Sidlesham Ferry Pool and Church Norton

I headed off to Pagham late afternoon aiming for 2 hours before low tide, and with the news of an Osprey, although not going for that purpose or for any species in particular; it’s just one of my favourite places to be.

I arrived at the Ferry Pool hide and as soon as I started scanning I noticed 2 or 3 waders I couldn’t identify. They had decurved bills and appeared quite slender. I carried on scanning and noticed a few Dunlin, and carelessly wrote the other birds off as, perhaps, long-billed Dunlin. I found a Wheatear and 2 Whinchats along the fence line to the right, and pointed them out to a couple who were in the hide with me. The lady thanked me, and said she had seen the Curlew Sandpipers previously pointed out to her by someone else. Of course, they were Curlew Sandpipers! I had seen the species a couple of weeks ago at Church Norton, but they were adult birds in part breeding plumage and much more distant than today’s birds, which were juveniles and looked bigger to me, perhaps because they were back-lit. I settled down for another good look after consulting the Collins guide, and was able to see them well alongside the Dunlin, their longed decurved bills standing out quite considerably. Longer, I thought, than the birds I’d seen before. Their peachy-washed breasts were also distinguishable.

After noting the Black-tailed Godwits, Lapwing and a couple of Ringed Plover (the exact species of which I couldn’t identify because of the sun position, later told to be Little Ringer Plover), I headed for a walk around the reserve, with a hope I might see the Osprey fishing in the harbour. A Buzzard came over initially getting me excited, but, alas, no Osprey. I did see what I’m sure was a Lesser Whitethroat, it ticking like a Blackcap as it went, a Whitethroat, distant Curlew, Redshank and Grey Plover, a few Swallows, and, high amongst some House Martins, 2 Swifts.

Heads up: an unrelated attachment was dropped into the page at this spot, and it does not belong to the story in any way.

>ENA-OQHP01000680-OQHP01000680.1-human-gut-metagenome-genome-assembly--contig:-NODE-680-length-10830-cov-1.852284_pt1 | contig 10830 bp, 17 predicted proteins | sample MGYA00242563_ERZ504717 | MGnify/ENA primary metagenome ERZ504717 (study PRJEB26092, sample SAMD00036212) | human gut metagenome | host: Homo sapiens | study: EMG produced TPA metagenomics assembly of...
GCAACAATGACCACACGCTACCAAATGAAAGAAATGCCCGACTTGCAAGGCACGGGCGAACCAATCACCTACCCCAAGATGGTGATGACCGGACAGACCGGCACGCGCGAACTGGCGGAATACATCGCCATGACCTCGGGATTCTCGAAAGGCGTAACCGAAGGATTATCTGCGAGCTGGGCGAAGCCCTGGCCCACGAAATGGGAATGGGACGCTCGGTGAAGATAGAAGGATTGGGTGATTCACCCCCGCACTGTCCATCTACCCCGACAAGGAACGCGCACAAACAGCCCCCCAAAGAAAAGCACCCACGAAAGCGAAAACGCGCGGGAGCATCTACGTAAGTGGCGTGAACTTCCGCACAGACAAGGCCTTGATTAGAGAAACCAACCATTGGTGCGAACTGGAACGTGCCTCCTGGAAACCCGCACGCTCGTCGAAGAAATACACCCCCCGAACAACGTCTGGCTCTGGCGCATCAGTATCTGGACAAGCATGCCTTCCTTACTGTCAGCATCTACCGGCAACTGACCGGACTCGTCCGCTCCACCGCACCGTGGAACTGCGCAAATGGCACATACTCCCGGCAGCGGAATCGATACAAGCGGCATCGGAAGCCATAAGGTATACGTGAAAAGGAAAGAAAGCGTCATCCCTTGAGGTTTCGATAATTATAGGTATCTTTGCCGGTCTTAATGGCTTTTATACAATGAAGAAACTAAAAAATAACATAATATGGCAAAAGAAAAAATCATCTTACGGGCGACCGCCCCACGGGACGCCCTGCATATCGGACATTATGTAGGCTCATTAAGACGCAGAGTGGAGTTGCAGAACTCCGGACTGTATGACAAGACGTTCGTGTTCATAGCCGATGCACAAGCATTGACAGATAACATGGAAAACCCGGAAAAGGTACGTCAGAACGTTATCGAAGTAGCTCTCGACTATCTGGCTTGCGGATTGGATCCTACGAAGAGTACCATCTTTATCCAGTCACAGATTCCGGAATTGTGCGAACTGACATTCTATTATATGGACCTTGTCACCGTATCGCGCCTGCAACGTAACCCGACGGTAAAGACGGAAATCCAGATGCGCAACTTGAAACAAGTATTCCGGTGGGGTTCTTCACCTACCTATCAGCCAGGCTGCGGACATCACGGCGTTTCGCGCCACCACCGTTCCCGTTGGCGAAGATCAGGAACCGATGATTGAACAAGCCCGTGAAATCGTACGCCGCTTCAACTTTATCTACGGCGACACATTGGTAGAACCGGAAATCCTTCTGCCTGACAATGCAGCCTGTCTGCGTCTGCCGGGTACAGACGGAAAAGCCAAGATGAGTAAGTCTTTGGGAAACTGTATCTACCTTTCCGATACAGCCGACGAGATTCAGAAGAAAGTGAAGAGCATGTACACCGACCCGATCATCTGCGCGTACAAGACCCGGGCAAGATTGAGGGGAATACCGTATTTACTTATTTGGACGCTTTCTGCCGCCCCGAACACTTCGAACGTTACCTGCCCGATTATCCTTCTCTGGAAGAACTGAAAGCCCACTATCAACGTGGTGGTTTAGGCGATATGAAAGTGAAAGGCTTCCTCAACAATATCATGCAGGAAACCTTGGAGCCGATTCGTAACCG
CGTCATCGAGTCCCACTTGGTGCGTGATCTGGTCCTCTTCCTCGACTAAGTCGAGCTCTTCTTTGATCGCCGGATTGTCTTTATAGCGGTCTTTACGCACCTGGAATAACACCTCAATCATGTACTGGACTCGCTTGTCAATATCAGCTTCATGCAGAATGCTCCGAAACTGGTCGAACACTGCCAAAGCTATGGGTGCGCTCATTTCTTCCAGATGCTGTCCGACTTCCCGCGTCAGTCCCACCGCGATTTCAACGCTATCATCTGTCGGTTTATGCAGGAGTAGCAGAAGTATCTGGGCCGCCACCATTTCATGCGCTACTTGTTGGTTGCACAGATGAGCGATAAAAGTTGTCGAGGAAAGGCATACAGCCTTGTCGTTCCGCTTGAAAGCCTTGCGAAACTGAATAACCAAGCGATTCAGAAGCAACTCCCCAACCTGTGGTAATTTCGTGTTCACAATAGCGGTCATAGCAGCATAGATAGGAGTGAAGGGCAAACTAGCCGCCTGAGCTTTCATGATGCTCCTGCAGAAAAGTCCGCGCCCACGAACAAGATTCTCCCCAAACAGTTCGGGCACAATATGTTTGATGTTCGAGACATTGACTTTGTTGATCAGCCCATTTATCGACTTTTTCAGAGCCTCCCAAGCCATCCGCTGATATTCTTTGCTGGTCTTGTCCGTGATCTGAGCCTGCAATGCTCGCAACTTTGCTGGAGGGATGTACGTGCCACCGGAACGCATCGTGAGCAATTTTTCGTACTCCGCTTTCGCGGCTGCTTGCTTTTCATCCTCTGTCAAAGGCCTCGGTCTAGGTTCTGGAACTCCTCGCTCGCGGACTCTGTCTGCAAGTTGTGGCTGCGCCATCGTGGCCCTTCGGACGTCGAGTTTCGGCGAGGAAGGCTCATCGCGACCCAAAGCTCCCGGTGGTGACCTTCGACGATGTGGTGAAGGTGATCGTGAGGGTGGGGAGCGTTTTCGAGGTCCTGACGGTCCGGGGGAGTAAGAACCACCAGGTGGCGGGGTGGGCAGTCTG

Down to Church Norton where along the path by the church I spotted a Willow Warbler and a single Spotted Flycatcher. There was nothing behind the hide, and scanning the harbour which was still in relatively high water there was little around bar a few Great Crested Grebes, so I headed to the beach to see if, perhaps, I may still get the Osprey. Alas, again, no Osprey, but distant out to sea I spotted a Gannet, and perched on the barbed wire along the spit were 4 Wheatear and 1 Whinchat. 

https://drive.google.com/uc?export=view&id=1RLb5tZdg7BqfAjlqhP7QVKG8kAfEklCJ
Spotted Flycatcher

https://drive.google.com/uc?export=view&id=1E1E6bK9LmqEWzxBL_gJCvhyJIdHmAeh1
Whinchat

https://drive.google.com/uc?export=view&id=1awqv95HFvJzFjwRCWe2rGdmoC4_2OY3R
Wheatear

Once the tide had gone out, I walked back and to the benches, stepping over a scuttling crab along the way. There, I saw Oystercatcher, Redshank, Curlew, many Ringed Plover, some Knot, a couple of Grey Plover, and a single Turnstone. Chatting to a regular I was told the Swallows nesting in the hide successfully fledged the four chicks I saw there a few weeks back, and it could have been their third brood. Excellent news, and I was delighted to later see 6 Swallows around the hide. 

https://drive.google.com/uc?export=view&id=1siegJiPtikwc-6fySGm5n9K0mpuhM2Ri
Redshank and Knot

One long-billed bird caused me a bit of an identification headache. The bird pictured below has, according to the guides, some of the features of a Whimbrel, but I still struggle splitting these from Curlew without either seeing them side by side or hearing them call. 

https://drive.google.com/uc?export=view&id=11qepgUa8x03wP1H5_hSfRZydR34D-ajy
Curlew or Whimbrel?




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